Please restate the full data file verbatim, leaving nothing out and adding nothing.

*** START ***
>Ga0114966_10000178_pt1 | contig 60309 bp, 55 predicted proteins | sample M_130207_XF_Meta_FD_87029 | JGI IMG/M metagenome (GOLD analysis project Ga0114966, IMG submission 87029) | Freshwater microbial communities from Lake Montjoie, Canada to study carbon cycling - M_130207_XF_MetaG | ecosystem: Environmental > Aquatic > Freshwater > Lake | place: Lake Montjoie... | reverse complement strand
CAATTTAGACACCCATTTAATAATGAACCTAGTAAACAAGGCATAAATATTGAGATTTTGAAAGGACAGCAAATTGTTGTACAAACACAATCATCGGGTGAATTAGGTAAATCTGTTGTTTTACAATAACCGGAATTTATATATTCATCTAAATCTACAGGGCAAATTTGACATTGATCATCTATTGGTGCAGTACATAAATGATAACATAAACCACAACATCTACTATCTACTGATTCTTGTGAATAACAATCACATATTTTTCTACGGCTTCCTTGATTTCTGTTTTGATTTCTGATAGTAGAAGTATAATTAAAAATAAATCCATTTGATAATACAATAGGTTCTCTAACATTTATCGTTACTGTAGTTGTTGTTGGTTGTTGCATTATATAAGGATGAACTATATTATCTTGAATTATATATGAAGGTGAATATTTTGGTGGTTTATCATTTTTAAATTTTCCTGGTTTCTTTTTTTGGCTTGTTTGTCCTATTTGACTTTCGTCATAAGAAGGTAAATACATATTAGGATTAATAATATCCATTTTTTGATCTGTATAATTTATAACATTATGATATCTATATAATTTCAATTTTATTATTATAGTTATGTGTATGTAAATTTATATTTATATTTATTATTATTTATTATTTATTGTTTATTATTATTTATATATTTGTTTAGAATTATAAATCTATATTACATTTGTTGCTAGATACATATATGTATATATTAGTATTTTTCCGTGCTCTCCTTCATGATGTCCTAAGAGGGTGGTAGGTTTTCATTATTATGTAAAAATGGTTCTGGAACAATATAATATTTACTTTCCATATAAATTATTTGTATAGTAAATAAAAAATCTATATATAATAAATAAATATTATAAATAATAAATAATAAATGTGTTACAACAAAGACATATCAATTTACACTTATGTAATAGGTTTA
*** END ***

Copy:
>Ga0114966_10000178_pt1 | contig 60309 bp, 55 predicted proteins | sample M_130207_XF_Meta_FD_87029 | JGI IMG/M metagenome (GOLD analysis project Ga0114966, IMG submission 87029) | Freshwater microbial communities from Lake Montjoie, Canada to study carbon cycling - M_130207_XF_MetaG | ecosystem: Environmental > Aquatic > Freshwater > Lake | place: Lake Montjoie... | reverse complement strand
CAATTTAGACACCCATTTAATAATGAACCTAGTAAACAAGGCATAAATATTGAGATTTTGAAAGGACAGCAAATTGTTGTACAAACACAATCATCGGGTGAATTAGGTAAATCTGTTGTTTTACAATAACCGGAATTTATATATTCATCTAAATCTACAGGGCAAATTTGACATTGATCATCTATTGGTGCAGTACATAAATGATAACATAAACCACAACATCTACTATCTACTGATTCTTGTGAATAACAATCACATATTTTTCTACGGCTTCCTTGATTTCTGTTTTGATTTCTGATAGTAGAAGTATAATTAAAAATAAATCCATTTGATAATACAATAGGTTCTCTAACATTTATCGTTACTGTAGTTGTTGTTGGTTGTTGCATTATATAAGGATGAACTATATTATCTTGAATTATATATGAAGGTGAATATTTTGGTGGTTTATCATTTTTAAATTTTCCTGGTTTCTTTTTTTGGCTTGTTTGTCCTATTTGACTTTCGTCATAAGAAGGTAAATACATATTAGGATTAATAATATCCATTTTTTGATCTGTATAATTTATAACATTATGATATCTATATAATTTCAATTTTATTATTATAGTTATGTGTATGTAAATTTATATTTATATTTATTATTATTTATTATTTATTGTTTATTATTATTTATATATTTGTTTAGAATTATAAATCTATATTACATTTGTTGCTAGATACATATATGTATATATTAGTATTTTTCCGTGCTCTCCTTCATGATGTCCTAAGAGGGTGGTAGGTTTTCATTATTATGTAAAAATGGTTCTGGAACAATATAATATTTACTTTCCATATAAATTATTTGTATAGTAAATAAAAAATCTATATATAATAAATAAATATTATAAATAATAAATAATAAATGTGTTACAACAAAGACATATCAATTTACACTTATGTAATAGGTTTA